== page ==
Korea: Time for a U.S. New Policy
May 11, 2007
by William P. Meyers

When most Americans think about Korea the first thing they think about is North Korea, with its likely atomic bombs, definite missiles, and reputation for being governed by an evil genius. Second on the list is South Korea; few American households don't have at least one device made by Samsung (we have 2 that I know of). Third is probably the Korean War, a bit of cold war history that lingers until today because there are still U.S. troops in South Korea.

I knew very little about Korea six months ago beyond those basics. I began thinking about it when I outlined my The U.S. War Against Asia writing project. I wondered how the Korean War (we Americans call it that because it is the war in Korea we were involved in; Korea has been involved in many more) fit into the big picture. At our local Point Arena library I found a book on Korea that indicated the Korean independence movement was happy to see the Japanese go after World War II, but did not want the Russians, Americans, or Chinese to intervene. I am looking into what extent it is fair to say that the U.S. illegally invaded Korea after World War II. Preliminary results are that it is pretty darned fair to say that.

Knowing the past can give perspective on the current situation, but in itself almost never presents solutions. It appears that in the north of Korea there is a dictatorial, impoverished communist nation, but there is no foreign occupying power. North Korea has China and Russia for allies. Both are geographically close enough that they could send in troops to either aid or subvert the current regime on short notice. South Korea is still occupied by U.S. troops, but whatever the historical origin of that fact, most South Korean citizens don't want to be united by being subjugated to North Korea. South Korea is one of the world's more economically prosperous countries. But sacrifices have been made to achieve that. Friends who have traveled to Korea report levels of air pollution, for instance, that are considered unacceptable in the U.S. Dissidents in South Korea are not very happy with the government's subservience to industrial corporations and their western clients.

Self determination is a good process to fall back upon when not everyone can agree on exactly how things should be. But there are some points of agreement, I believe, among reasonable people in Korea and with those of us outside who care to take a position.

First of all, Korea is a nation. No nation should have to be involuntarily subjugated to some other nation. No nation should have to suffer military occupation or even military pressure.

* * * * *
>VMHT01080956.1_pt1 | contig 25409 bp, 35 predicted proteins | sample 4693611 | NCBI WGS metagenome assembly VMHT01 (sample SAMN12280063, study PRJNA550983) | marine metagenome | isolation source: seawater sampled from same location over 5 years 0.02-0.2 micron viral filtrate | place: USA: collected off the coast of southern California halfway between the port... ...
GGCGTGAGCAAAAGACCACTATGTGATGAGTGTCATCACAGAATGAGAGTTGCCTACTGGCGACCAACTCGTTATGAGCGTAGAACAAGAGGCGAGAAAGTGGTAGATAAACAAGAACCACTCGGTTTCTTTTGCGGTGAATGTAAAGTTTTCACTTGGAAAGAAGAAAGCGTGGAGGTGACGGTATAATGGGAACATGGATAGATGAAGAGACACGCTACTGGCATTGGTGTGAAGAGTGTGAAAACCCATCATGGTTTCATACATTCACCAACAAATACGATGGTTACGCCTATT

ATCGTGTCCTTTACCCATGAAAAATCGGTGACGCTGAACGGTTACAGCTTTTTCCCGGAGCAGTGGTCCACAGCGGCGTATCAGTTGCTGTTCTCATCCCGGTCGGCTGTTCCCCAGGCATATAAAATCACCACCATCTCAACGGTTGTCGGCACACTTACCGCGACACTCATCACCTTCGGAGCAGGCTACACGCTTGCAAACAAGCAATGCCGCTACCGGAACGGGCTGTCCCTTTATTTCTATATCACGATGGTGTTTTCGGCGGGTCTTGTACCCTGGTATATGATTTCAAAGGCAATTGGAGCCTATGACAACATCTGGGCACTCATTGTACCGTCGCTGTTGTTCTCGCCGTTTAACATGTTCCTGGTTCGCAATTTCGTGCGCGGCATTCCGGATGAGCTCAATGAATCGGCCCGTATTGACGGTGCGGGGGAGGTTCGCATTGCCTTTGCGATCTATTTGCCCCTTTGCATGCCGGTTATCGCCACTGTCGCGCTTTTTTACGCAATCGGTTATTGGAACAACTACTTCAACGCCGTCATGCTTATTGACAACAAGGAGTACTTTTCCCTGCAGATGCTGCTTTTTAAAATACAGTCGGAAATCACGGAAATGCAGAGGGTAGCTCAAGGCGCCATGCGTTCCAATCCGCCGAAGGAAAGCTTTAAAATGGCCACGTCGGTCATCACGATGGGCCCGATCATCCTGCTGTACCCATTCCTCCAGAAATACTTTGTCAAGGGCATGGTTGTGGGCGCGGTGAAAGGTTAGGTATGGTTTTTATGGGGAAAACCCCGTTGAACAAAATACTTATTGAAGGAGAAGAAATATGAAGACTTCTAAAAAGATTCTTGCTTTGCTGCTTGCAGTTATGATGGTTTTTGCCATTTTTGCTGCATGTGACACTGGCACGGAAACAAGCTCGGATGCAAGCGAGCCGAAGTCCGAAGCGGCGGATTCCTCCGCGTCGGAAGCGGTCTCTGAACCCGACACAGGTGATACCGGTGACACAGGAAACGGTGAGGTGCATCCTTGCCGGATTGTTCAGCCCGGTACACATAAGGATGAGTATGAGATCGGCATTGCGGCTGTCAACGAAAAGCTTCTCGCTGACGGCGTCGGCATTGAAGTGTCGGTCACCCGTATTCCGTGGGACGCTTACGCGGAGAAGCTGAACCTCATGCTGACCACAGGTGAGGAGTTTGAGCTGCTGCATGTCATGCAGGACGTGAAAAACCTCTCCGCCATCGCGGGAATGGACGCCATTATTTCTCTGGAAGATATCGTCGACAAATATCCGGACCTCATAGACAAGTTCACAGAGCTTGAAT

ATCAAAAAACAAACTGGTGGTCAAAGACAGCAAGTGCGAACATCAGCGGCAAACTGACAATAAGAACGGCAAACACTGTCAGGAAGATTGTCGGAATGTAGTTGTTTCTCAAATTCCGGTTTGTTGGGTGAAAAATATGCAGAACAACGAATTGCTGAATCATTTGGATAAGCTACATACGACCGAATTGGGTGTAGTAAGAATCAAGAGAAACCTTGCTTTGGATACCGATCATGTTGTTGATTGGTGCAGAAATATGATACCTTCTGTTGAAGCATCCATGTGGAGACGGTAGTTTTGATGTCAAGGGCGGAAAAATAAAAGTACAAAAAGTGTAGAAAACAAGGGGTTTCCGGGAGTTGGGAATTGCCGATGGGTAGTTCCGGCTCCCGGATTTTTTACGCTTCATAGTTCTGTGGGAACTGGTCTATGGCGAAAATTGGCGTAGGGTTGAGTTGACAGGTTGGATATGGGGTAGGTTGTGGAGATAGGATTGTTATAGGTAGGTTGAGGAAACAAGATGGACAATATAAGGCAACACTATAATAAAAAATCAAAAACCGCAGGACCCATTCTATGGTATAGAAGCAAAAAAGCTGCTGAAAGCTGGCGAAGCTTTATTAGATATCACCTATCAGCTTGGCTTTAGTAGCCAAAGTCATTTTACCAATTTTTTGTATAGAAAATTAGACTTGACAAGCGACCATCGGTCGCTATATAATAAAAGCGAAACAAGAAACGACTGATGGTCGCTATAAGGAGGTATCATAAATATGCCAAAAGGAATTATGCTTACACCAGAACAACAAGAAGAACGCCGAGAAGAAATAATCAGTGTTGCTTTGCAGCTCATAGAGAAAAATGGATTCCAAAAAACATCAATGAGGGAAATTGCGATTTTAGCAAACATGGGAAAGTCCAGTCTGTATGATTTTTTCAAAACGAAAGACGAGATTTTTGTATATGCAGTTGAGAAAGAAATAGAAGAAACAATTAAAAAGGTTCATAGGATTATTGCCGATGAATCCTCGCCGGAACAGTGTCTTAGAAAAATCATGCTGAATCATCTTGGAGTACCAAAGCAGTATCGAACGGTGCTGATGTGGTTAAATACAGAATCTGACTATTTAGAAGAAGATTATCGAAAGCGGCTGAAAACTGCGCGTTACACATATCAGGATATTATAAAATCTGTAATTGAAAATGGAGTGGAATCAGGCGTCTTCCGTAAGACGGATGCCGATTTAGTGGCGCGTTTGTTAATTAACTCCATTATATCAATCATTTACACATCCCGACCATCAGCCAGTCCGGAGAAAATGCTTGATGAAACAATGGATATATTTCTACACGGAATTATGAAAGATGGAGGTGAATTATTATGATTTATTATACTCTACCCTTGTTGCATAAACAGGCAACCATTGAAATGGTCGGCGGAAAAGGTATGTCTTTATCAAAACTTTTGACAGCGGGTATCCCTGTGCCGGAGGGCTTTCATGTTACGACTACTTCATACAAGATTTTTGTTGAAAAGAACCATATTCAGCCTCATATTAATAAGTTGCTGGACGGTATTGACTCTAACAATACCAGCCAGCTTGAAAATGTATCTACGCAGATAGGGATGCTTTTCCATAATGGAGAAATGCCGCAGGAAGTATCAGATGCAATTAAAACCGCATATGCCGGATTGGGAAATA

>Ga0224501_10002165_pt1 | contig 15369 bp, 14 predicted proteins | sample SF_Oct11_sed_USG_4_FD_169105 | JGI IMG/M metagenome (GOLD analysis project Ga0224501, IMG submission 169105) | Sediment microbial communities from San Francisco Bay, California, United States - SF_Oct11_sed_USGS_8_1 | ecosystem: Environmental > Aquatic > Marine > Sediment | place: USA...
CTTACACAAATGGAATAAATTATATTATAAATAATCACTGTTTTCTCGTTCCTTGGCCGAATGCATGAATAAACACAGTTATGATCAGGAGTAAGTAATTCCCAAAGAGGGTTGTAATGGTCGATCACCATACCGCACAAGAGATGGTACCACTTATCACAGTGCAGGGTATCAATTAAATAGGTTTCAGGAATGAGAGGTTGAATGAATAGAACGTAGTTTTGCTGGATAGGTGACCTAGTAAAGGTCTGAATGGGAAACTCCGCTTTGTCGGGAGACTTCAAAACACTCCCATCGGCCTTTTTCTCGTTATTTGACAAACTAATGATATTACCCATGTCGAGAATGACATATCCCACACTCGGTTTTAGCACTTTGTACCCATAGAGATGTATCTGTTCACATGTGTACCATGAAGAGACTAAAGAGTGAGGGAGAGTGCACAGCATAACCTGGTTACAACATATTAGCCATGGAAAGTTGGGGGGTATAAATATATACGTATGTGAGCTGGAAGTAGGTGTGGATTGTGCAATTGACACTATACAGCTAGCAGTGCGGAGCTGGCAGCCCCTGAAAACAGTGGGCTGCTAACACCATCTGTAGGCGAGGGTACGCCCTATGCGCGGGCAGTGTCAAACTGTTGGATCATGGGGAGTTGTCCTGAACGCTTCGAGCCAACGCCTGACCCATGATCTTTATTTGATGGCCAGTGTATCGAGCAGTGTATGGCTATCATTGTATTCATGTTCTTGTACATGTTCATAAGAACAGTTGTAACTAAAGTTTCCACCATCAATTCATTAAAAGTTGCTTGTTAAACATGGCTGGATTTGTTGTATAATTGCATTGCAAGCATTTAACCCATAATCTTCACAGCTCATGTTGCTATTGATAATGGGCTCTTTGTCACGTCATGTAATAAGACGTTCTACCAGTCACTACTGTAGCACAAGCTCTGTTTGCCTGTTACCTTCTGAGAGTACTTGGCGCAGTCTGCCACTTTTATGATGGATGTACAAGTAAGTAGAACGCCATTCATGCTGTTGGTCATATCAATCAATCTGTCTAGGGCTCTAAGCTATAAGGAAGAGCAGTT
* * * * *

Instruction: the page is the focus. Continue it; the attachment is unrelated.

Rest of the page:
Second, Korea's division into North and South Korea is artificial. It was created by the needs of cold war rivals, not by the needs of the Korean people.

Third, Korea has a right to self defense. Korea has been invaded in the past by Japan, China, the Mongols, Russia, and the United States. It has been pressured by other Western powers. A self-determined Korea should be able to choose to keep nuclear weapons as long as its traditional predators have them available.

I believe that most people do not like to live under a dictatorship. I also believe that most people don't want to be second-class economic citizens, even in a democracy.

So I think the ball is in the U.S. court. The first step to getting Korea to where it deserves to be would be the withdrawal of the U.S. military. Since we have bases nearby, in Japan and the Philippines, we would not be at any particular disadvantage compared to Japan, China, and Russia.

At that point we need to see the kind of process in North Korea that brought other communist dictatorships to an end, but without the corruption. Allowing South Korea's predatory capitalists to grab what is of value in North Korea is a bad idea.

Once Korea is a united, self-determining nation, I would hope that the Korean people would strive to be model global citizens, rather than ardent nationalists.

For more information on Korea try:

Basic Korea information at Wikipedia
South Korea (Republic of Korea) official site
North Korea (Democratic Peoples Republic of Korea) official news site
Korean Friendship Society (adds insight even if you don't want to be friendly with the North Koreans)

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